HAVANA, CUBA (WBTV) - I went to Cuba on a cultural trip expecting to eat great food and see a country I knew next to nothing about, I came back with so much more.
All eyes are on Cuba for the next few days as President Obama and the Tampa Bay Rays make historic visits to Cuba's capital city, Havana.
It's a place that many Americans have not had to opportunity to visit for the last 50 years because of an embargo, travel restrictions, and unfriendly diplomatic relations. In fact, the last president to visit Cuba made the 90 mile voyage on an aircraft carrier almost 90 years ago. It was Calvin Coolidge who made the trip in 1928.
All of that is changing, last year the U.S. Embassy opened in Havana and travel restrictions were reduced. Just this week it was announced that a US hotel company was going to be able to run a few Cuban hotels, something that would have been unheard of before.
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But, before a major travel restriction was lifted for US citizens this past week, I visited the beautiful country.
I had very few expectations. What was I walking into? I had not idea. But I was more than ready for the adventure.
My only exposure to Cuba was through history books and that described a war-torn country. I made all of my arrangements through a travel agency that specializes in Cuban travel. I went on a "people to people" trip. That is a travel designation which means, for the trip I was on, we had a packed schedule of meaningful, engaging events that centered around the food and culture of Cuba. We were not there as tourists, that's important. But that also doesn't mean I didn't take every opportunity possible to drink from a fresh coconut and walk around the city with my camera.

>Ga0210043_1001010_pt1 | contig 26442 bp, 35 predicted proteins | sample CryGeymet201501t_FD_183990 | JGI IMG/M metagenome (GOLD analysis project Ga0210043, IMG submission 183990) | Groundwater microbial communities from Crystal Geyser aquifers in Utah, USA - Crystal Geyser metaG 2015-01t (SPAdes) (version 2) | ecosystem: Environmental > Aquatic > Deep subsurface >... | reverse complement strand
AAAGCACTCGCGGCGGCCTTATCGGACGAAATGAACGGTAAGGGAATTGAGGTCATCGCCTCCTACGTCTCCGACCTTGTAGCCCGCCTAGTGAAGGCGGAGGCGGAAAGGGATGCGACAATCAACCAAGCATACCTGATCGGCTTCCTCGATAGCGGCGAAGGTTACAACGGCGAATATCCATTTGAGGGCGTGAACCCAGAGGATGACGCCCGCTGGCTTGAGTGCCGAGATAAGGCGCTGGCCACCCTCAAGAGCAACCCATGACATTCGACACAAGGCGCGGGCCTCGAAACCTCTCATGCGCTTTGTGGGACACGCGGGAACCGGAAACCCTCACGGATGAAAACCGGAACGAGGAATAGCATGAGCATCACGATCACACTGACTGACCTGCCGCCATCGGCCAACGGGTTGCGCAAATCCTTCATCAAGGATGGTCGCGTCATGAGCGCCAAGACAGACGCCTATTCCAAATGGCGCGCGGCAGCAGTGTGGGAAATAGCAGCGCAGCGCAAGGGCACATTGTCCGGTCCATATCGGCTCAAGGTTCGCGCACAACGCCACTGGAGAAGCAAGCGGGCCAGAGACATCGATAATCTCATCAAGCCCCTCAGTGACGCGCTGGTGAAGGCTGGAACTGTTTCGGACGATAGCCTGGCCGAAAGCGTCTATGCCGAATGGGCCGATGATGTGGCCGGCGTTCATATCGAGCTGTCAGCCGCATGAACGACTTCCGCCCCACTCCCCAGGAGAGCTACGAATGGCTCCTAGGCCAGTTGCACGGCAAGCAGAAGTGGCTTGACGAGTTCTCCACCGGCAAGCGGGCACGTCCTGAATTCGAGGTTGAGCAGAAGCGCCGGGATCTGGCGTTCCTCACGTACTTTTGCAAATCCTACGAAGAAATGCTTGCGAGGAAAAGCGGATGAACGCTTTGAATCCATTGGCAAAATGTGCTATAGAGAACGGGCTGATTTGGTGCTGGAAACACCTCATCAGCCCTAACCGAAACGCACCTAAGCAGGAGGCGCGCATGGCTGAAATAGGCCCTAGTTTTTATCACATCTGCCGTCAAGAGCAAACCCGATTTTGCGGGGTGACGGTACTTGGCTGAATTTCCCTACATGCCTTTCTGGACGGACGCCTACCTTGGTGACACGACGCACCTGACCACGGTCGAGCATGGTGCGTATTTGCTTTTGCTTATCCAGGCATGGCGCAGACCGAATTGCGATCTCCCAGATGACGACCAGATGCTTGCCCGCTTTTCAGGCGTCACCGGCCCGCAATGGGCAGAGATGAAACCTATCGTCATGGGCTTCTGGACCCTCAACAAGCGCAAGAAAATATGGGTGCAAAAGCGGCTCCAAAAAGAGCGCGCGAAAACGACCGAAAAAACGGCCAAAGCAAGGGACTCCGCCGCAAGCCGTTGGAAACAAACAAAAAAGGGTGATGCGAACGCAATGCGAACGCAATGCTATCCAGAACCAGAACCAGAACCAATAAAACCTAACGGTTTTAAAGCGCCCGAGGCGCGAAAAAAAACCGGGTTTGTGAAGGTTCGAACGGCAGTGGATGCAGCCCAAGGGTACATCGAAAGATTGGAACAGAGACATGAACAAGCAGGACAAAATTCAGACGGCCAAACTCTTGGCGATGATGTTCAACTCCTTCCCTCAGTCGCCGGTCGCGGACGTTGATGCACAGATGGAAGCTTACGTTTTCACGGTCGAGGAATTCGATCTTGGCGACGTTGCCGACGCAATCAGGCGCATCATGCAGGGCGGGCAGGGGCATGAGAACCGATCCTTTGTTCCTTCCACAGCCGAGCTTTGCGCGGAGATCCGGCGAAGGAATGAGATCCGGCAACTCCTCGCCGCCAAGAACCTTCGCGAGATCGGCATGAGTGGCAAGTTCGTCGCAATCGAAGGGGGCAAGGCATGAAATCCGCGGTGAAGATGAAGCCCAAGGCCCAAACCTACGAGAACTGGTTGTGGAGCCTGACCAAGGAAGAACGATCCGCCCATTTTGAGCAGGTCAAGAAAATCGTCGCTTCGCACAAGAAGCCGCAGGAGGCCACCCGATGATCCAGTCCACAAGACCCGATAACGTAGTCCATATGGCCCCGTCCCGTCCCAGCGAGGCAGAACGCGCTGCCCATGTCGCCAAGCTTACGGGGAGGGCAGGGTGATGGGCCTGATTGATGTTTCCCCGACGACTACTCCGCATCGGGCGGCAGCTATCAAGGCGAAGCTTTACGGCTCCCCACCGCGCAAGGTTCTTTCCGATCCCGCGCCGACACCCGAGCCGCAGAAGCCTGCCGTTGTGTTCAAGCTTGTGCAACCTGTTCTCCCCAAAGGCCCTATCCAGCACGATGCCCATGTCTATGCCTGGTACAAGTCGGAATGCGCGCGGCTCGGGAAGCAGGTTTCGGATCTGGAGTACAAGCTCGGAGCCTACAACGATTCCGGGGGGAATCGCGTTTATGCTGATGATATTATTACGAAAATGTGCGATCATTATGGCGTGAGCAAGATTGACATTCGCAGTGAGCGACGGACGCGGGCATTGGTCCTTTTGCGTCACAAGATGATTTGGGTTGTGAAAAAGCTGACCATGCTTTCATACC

We spent our days walking through the streets of Havana that are dotted with brightly painted buildings and collapsed buildings beyond repair. We learned about the county's culture and customs, economy, history, architecture and food. All are woven tightly into the fabric of the culture. Did I mention the food? (We ate well.)
In the coverage of the President's trip, you will see colorful buildings and old American cars, but you will also see a very poor, rundown country that appears to be stuck in the past. Don't let that last part fool you, these people might not have a lot of money, but they are resilient. It's a culture that greatly value relationships, family and quality time.
We were told that Cubans make about $20 US per month. Many of their local goods are inexpensive by our standards or provided through the Cuban government. Other than that, they just make it work on a daily basis.
It's not uncommon for two friends to randomly see each other on the street, meet and hug. We were told they do that, "Because we are Cuban." It's just what they do. They love their people. They take care of each other.